Last week I came across a really interesting OSS project called net-glimpse which allows you to easily visualize your network traffic in real-time and making that available using any standard web browser. I thought it would be neat to see what this might look like running on the vCenter Server Appliance (VCSA). I got it up in running in just a couple of minutes and even shared the results on Twitter as you can see from the tweet below:
— William Lam (@lamw) July 14, 2017
I had couple of folks ask about the setup and I figure I would post a quick write up. While looking at the project, I found that net-glimpse includes quite a bit of customizations in the colors, data collection and how data is displayed. Specifically, rather than relying on the well-known ports that have already been pre-defined, you can also add additional custom ports and specify the label that it should automatically used. This gave me an idea, instead of a generic visualization of the VCSA, we could get specific service information and have those label automatically get displayed.
The reason this would not be too difficult is that the VMware Validated Design (VVD) Team has been putting together a ports and protocols spreadsheet for all products within the VVD, one of which is the VCSA. I simply had to update the glimpse.conf to include the VCSA specific port information and label information.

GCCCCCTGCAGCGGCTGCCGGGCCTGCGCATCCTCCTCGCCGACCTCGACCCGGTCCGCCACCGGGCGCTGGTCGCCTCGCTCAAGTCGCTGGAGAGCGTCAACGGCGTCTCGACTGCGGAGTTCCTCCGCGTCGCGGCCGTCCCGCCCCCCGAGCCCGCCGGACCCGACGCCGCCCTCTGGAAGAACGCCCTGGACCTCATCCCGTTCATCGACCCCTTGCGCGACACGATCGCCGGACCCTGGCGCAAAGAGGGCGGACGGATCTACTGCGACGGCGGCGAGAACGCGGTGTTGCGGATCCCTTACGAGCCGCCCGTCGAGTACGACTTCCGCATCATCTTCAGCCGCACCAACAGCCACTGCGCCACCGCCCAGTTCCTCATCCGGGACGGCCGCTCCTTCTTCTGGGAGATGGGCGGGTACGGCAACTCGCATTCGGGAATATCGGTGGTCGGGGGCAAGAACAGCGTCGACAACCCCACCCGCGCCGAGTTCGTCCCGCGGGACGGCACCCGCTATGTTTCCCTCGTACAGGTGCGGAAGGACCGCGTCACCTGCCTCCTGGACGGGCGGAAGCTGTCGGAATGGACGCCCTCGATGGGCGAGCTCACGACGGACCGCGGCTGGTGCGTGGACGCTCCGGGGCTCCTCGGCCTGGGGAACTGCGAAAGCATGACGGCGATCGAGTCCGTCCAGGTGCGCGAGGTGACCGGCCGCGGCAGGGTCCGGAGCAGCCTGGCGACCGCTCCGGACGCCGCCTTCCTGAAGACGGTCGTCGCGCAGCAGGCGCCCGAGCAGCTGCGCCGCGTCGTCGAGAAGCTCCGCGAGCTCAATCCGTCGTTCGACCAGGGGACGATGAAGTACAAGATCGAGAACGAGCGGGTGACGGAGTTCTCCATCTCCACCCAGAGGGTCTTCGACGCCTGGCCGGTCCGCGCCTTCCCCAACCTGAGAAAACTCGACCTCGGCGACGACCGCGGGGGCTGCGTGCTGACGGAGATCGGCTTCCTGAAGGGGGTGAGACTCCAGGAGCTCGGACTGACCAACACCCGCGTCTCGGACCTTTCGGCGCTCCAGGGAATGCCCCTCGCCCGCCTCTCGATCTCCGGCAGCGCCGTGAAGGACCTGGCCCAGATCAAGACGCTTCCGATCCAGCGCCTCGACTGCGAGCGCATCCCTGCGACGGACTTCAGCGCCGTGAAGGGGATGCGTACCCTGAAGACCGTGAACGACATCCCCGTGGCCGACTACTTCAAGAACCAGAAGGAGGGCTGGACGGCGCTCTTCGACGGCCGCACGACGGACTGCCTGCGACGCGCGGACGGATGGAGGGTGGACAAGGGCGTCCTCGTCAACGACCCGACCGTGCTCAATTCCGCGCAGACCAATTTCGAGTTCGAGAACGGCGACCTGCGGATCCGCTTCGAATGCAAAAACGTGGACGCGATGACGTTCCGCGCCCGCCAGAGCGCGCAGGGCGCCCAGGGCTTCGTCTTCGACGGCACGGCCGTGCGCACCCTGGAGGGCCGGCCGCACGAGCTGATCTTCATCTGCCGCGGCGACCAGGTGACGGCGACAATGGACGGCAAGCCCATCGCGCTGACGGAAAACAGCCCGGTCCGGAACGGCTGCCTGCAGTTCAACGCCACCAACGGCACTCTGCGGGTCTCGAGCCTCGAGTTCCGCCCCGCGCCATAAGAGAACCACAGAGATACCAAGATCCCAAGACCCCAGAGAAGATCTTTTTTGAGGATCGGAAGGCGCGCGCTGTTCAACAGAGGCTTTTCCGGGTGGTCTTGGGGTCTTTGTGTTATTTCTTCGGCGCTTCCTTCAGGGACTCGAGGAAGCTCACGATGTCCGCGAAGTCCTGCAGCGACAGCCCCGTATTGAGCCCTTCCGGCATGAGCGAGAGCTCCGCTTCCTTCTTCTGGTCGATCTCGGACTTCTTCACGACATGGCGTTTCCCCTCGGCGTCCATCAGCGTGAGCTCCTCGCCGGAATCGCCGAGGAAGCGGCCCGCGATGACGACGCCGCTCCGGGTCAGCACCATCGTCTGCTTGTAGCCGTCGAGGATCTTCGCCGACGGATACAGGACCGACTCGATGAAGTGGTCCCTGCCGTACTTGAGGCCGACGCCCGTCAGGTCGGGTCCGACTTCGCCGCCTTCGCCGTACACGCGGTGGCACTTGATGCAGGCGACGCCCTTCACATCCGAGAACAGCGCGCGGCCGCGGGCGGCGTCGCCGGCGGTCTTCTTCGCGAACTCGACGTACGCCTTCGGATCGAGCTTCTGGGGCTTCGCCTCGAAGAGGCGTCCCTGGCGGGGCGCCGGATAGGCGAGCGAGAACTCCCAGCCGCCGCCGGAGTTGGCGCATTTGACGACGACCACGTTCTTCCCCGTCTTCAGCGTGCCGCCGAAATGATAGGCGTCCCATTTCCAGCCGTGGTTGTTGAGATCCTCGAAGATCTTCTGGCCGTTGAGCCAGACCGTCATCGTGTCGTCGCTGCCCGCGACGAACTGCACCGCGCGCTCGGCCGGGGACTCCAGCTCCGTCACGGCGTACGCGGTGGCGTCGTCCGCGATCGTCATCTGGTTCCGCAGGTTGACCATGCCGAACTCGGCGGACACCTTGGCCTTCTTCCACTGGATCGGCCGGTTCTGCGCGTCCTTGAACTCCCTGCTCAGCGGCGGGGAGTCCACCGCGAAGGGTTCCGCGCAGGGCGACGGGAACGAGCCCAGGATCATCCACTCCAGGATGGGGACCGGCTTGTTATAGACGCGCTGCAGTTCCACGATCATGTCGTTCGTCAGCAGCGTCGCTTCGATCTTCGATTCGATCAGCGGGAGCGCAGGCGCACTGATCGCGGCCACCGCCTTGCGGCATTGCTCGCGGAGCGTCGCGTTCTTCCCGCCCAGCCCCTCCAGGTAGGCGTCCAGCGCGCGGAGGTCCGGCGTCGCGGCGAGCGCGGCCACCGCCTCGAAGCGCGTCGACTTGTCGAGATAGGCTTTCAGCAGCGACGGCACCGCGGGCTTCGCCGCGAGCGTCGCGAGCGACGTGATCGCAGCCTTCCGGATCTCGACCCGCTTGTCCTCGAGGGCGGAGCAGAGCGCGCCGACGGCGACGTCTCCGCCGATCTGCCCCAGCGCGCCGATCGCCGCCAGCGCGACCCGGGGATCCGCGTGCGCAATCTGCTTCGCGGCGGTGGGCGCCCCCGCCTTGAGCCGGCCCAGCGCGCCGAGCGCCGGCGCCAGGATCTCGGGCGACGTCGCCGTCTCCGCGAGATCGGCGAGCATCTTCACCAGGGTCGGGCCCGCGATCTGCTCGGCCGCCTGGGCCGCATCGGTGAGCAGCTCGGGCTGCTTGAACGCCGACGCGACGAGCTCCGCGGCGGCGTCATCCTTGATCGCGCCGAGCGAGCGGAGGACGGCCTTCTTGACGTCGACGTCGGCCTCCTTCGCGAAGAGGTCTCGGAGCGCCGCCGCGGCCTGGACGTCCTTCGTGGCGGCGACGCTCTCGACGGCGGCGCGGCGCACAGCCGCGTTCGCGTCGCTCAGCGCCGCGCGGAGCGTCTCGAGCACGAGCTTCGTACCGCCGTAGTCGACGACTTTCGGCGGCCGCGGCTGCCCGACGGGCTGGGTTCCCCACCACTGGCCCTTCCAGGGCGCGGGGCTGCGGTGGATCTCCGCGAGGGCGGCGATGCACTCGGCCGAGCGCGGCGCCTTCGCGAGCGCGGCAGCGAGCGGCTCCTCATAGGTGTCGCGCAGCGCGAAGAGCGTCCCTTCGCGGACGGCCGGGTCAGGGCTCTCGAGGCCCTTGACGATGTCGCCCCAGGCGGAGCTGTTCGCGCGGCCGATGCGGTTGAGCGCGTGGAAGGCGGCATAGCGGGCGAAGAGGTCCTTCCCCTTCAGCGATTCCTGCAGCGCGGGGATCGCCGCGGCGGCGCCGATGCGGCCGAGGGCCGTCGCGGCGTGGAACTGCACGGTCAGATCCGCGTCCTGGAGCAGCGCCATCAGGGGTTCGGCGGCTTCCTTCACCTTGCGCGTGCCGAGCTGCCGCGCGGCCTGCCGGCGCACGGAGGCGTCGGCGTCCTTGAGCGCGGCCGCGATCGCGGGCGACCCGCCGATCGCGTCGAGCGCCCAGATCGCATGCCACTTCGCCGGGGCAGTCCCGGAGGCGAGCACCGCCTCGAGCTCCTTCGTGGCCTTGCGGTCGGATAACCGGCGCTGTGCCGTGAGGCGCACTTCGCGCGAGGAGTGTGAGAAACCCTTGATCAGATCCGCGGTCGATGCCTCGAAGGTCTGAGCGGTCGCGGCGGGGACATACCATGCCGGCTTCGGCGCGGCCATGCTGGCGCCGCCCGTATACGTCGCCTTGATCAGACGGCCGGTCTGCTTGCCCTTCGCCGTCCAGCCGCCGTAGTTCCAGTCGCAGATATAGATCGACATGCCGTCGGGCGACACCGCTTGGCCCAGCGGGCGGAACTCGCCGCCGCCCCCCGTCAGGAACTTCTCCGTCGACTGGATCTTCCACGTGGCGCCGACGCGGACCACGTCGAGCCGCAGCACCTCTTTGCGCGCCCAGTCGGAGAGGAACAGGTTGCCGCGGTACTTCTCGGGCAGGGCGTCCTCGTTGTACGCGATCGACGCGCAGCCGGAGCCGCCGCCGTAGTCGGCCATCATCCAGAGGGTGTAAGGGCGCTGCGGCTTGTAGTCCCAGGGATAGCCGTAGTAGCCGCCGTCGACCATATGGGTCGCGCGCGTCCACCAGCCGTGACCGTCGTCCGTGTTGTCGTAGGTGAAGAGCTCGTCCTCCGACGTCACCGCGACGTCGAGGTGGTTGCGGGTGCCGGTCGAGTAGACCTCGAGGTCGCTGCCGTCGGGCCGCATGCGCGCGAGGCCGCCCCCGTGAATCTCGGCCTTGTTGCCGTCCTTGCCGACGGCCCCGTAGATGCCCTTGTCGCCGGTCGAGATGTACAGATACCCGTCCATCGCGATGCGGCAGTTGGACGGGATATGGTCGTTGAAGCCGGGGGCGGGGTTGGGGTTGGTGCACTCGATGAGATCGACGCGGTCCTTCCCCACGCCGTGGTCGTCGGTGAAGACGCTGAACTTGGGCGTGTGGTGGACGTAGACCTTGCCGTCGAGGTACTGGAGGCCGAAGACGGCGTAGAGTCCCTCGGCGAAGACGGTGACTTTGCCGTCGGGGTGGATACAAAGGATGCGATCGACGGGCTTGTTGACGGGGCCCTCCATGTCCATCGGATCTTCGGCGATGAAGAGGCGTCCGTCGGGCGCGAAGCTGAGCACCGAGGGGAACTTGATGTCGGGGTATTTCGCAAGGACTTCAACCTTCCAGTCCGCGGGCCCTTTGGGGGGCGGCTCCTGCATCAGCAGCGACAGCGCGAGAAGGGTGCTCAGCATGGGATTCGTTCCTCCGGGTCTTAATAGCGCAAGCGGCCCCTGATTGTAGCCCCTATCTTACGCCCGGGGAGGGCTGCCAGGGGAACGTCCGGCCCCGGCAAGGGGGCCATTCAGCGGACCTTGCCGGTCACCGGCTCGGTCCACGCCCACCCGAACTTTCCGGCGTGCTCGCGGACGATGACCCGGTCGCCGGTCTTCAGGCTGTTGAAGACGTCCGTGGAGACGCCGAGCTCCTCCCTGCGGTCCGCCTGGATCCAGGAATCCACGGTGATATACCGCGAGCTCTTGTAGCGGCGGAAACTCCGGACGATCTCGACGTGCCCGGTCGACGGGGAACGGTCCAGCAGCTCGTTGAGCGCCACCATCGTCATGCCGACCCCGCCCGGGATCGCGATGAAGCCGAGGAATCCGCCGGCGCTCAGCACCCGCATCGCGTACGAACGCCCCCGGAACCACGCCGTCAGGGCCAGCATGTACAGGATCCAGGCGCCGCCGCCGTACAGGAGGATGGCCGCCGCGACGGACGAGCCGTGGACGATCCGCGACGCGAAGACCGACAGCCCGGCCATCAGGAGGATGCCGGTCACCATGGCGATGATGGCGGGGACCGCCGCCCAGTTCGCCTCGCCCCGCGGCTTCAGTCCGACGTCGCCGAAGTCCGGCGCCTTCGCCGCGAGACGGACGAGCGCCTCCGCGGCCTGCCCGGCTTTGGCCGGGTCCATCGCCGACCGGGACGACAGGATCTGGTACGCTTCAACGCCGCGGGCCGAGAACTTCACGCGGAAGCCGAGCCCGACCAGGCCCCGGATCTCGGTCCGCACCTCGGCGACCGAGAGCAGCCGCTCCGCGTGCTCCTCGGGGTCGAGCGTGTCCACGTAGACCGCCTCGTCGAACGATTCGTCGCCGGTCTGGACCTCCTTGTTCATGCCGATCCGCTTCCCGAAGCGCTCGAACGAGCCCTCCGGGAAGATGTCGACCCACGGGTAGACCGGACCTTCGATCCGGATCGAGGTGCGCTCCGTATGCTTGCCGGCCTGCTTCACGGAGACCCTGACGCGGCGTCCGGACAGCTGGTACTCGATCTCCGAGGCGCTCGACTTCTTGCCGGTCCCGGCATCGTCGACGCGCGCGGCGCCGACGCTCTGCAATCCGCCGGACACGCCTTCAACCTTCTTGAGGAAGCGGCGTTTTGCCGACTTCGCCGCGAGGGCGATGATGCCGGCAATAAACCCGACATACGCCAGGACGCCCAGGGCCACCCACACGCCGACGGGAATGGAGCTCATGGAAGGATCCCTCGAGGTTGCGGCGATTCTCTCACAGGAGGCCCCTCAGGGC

Here is a demo of my modified net-glimpse configuration file for vCenter Server and if you look carefully, you can see some of the familiar vCenter Server services:
Disclaimer: This is not officially supported by VMware, please use at your own risk.
Below are the instructions on how to get this running on a VCSA.
Step 1 - Download the net-glimpse zip file which can be found here (1.2 is the latest as of writing this) and upload it to your VCSA using SCP.
Step 2 - Download my modified vCenter Server glimpse.conf which can be found here and upload it to your VCSA using SCP.
Step 3 - SSH to VCSA and then unzip the net-glimpse by running the following command:
Step 4 - Replace the default glimpse.conf with my modified version by running the following two commands:
mv net-glimpse-1.2/conf/glimpse.conf net-glimpse-1.2/conf/glimpse.conf.bak
mv glimpse.conf net-glimpse-1.2/conf/
Step 5 - We need to open up the VCSA's firewall to allow incoming port 9000 which will allow us to connect to net-glimpse's web interface using our browser. Using "vi", edit /etc/vmware/appliance/firewall/vami.conf and ensure it looks like the following (basically adding an additional inbound rule for port 9000):
Step 6 - Once the changes have been saved, you will need to reload the firewall for the change to go into effect. To do so, run the following command:
Step 6 - Finally, we just need to start net-glimpse and tell it which address and port to listen on. To do so, run the following command below and replace it with the IP Address of your VCSA and the port that you had opened up in the firewall above which by default will be 9000:
net-glimpse-1.2/bin/net-glimpse -Dhttp.address=172.30.0.60 -Dhttp.port=9000
If there are no errors, you can now access the four different visual endpoints provided by net-glimpse. Simply open a web browser to one of the following URLs depending on the information you are looking for:
- http://[VC-HOSTNAME-OR-IP]:9000/glimpse?nif=eth0 - Shows both, Ethernet and Internet
- http://[VC-HOSTNAME-OR-IP]:9000/ipglimpse?nif=eth0 - Shows only Internet
- http://[VC-HOSTNAME-OR-IP]9000/etherglimpse?nif=eth0 - Shows only Ethernet
- http://[VC-HOSTNAME-OR-IP]:9000/?nif=eth0 - Shows raw packet header data in JSON
To stop net-glimpse, you simply hit CRTL+C.
This is really cool stuff if you ask me and its pretty fun to see just sit and watch in real-time the network connectivity within your vSphere infrastructure!